There are many different approaches to collecting asset and related data. Often a mix of approaches is used, including visual inspection, semi-automated and automated approaches. The technologies for data collection are advancing rapidly, allowing for increased use of semi-automated and automated approaches for collecting more accurate data at a lower cost. Examples of recent innovations include:
- Improvements in machine vision that allow extracting some forms of asset inventory data from video or LiDAR.
- Use of unmanned aerial vehicles (UAV, also called drones) for allowing bridge inspectors to obtain video of hard-to-reach areas of a bridge.
- Improvements in non-destructive evaluation (NDE), allowing for greater use of techniques such as ground penetrating radar (GPR) for pavement and bridge decks and instrumenting bridges to monitor performance over time.
- Improvements in hand-held devices allowing for increased field use, reducing cost and time of manual data collection.
Several of these technologies provide opportunities to save money by collecting data for multiple assets within a single collection effort. Table 7.3 provides a summary of potential data collection approaches for common roadway asset classes.
Table 7.3 - Example Data Collection Approaches
|Asset Class||Data Collection Method||Data Collected||Notes|
|Pavement||Visual Inspection||Present Serviceability Index (PSI)||Often used in urban environments or for small networks where data collection using automated collection approaches is impractical – can be supplemented by UAVs|
|Pavement||Automated data collection vehicle with laser scanning system||roughness, cracking, nutting||Includes a range of 2D video and 3D laser-based systems. Many systems store video images and can capture additional measures, such as cross slope, gradient and curvature|
|Pavement||Light Detections and Ranging (LiDAR)/ Terrestrial Laser Scanning (TLS)||roughness, cracking, nutting||Provides a high resolution continuous pavement survey. Often inventory data for other assets can be extracted from the data set|
|Pavement||Falling weight deflectometer||strength/deflection|
|Pavement||Locked wheel tester/spin up tester||skid resistance|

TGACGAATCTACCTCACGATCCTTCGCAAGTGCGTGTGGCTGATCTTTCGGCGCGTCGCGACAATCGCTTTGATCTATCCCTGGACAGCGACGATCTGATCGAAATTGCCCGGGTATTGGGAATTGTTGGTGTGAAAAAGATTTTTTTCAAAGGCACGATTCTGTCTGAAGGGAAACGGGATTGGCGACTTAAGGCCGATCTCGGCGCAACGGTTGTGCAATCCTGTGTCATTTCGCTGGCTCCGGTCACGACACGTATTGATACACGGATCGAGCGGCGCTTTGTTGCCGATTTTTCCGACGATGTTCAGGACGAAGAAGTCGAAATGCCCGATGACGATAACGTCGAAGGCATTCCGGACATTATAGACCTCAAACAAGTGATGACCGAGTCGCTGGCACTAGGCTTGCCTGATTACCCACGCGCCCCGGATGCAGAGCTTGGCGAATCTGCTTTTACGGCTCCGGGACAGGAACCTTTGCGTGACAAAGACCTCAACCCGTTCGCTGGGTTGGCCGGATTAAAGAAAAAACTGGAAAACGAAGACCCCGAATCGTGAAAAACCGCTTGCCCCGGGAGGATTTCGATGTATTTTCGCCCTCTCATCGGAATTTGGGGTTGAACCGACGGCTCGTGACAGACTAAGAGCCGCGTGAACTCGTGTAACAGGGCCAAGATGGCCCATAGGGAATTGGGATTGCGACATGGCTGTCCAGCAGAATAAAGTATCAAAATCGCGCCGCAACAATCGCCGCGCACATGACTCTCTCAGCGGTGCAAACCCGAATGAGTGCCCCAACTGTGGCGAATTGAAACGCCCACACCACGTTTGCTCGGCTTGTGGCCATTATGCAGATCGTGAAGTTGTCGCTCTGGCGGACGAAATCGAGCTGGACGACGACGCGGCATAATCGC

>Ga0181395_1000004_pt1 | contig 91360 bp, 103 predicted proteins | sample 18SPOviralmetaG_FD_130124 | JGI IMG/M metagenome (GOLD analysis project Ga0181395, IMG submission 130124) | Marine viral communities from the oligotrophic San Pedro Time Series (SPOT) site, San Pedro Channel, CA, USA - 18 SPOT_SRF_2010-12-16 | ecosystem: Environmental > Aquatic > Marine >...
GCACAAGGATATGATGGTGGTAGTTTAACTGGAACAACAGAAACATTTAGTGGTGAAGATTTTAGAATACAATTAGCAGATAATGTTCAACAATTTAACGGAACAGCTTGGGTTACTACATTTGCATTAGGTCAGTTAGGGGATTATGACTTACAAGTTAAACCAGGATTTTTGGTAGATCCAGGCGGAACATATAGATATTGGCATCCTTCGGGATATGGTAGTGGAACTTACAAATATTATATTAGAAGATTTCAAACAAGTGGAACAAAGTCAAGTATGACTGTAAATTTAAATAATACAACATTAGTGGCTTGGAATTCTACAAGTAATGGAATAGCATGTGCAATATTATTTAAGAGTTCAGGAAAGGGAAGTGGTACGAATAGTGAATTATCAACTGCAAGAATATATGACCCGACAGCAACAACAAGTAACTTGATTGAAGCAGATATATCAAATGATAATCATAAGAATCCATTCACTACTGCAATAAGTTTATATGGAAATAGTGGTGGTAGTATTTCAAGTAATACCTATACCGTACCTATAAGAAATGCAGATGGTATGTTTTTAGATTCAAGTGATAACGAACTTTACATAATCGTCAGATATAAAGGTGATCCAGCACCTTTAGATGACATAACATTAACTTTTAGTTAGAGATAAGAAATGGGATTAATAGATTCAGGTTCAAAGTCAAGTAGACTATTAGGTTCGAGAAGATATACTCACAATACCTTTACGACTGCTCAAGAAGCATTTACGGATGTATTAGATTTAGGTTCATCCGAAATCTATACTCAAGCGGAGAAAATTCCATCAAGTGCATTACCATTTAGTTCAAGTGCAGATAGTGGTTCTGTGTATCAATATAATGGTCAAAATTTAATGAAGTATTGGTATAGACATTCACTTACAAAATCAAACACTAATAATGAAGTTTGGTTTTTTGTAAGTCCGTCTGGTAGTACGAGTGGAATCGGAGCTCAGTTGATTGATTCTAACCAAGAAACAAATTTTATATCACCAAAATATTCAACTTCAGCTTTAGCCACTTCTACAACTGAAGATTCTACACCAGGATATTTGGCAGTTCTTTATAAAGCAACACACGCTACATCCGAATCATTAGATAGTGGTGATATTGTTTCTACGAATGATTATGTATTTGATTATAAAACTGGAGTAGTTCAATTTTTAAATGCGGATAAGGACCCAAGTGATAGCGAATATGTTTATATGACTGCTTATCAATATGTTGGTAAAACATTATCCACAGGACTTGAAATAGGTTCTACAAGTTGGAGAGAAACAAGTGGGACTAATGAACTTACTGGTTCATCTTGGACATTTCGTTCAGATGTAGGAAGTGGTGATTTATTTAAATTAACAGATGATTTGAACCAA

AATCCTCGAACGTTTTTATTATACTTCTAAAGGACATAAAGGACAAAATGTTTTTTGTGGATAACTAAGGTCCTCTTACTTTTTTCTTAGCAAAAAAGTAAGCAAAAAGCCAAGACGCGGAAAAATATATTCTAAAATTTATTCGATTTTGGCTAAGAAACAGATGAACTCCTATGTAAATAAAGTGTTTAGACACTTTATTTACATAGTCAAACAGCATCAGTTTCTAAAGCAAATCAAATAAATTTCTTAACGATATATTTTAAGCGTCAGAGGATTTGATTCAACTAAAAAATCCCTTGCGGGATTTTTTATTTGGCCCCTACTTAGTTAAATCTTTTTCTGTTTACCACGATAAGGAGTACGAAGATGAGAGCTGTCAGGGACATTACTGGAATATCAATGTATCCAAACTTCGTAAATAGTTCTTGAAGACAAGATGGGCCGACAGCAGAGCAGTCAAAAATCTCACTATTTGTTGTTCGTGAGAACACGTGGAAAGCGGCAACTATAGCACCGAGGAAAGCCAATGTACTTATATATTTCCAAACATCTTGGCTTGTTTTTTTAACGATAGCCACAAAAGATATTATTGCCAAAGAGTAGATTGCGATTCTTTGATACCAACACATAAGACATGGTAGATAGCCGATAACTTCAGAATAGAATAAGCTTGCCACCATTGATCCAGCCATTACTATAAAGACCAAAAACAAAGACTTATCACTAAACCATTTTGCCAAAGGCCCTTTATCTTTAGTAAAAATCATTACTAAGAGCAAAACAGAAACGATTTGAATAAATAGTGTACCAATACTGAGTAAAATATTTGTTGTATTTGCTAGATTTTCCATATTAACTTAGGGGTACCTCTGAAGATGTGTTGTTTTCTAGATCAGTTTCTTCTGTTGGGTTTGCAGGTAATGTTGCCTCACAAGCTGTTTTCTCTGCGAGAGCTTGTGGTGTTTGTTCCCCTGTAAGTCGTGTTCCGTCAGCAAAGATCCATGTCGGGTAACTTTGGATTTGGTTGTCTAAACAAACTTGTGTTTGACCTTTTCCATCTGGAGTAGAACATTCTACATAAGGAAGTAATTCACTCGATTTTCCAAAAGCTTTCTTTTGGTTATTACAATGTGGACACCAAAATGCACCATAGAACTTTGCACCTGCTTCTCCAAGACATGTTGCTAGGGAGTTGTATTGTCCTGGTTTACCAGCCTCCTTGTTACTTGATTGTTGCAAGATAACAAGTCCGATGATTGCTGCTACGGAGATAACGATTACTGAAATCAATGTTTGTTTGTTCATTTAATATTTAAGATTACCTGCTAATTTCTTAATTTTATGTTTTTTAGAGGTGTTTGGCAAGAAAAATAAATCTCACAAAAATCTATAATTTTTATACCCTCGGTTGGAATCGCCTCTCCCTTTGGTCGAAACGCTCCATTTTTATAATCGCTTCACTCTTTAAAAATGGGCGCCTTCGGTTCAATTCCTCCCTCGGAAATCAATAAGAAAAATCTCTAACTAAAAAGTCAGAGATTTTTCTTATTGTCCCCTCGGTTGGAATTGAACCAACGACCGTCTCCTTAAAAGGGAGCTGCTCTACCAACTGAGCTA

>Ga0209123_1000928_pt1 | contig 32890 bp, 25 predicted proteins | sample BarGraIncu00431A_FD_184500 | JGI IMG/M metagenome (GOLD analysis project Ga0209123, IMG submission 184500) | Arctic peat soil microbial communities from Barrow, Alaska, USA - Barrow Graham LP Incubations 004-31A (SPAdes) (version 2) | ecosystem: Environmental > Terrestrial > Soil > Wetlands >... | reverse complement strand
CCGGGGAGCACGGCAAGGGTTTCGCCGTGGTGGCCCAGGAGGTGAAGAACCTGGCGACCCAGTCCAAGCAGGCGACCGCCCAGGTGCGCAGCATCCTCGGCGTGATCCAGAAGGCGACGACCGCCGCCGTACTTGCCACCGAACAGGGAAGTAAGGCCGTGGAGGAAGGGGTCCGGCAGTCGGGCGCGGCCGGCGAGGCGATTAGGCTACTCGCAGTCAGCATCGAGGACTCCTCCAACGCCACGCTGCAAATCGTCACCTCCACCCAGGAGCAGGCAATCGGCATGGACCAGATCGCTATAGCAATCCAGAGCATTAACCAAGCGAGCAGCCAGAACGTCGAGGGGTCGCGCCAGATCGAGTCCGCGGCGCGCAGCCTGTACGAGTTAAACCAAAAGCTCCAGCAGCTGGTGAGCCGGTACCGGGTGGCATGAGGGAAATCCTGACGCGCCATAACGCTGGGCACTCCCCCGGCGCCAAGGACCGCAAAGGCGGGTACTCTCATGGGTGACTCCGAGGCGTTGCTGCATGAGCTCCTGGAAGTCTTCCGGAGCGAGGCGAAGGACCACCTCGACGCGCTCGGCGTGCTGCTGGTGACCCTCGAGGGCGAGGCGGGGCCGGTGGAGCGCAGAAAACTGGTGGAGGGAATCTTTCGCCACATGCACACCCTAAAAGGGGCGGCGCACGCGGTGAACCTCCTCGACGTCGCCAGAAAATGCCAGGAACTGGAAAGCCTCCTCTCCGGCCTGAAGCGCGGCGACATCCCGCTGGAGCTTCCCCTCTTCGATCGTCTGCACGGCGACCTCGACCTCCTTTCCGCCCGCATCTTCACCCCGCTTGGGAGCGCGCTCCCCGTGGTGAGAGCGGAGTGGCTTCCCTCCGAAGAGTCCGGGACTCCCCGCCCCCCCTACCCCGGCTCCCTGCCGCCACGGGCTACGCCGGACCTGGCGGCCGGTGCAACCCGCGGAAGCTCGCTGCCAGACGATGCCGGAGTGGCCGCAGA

|Pavement||Ground Penetrating Radar (GPR)||layer thicknesses, detection of voids and crack depth|
|Pavement||Coring||layer thicknesses, detection of voids and crack depth|
|Pavement||Smart phones||potholes, roughness||Includes systems for reporting of potholes and measuring roughness through crowdsourcing|
|Structures and Bridge||Sensors||inventory, condition ratings||Strain and displacement gauges; wired or wireless,|
|Structures and Bridge||Unmanned Aerial Vehicles (UAVs)||condition of non-bridge struc- tures (e.g. retaining walls)|
|Structures and Bridge||LiDAR||Vertical Clearance|
|Structures and Bridge||Visual||inventory, condition ratings||Can be supplemented using UAV and other technologies|
|Structures and Bridge||Acoustical (e.g., impact echo)||delamination, corrosion|
|Structures and Bridge||Infrared/ Thermal Imaging||delamination, corrosion|
|Structures and Bridge||GPR||concrete deck condition|
|Structures and Bridge||Half Cell Potential Test||concrete deck condition|
|Traffic Signs||Videolog||inventory, condition ratings||automated or semi-automated techniques available for classification|
|Traffic Signs||Mobile LiDAR||inventory, condition ratings|
|Traffic Signs||Field Inspection – mobile application||inventory, condition ratings|
Once data are collected, it is essential to put in place regular processes for updating the data. This can be accomplished through periodic data collection cycles, or through updating as part of asset project development and maintenance management processes.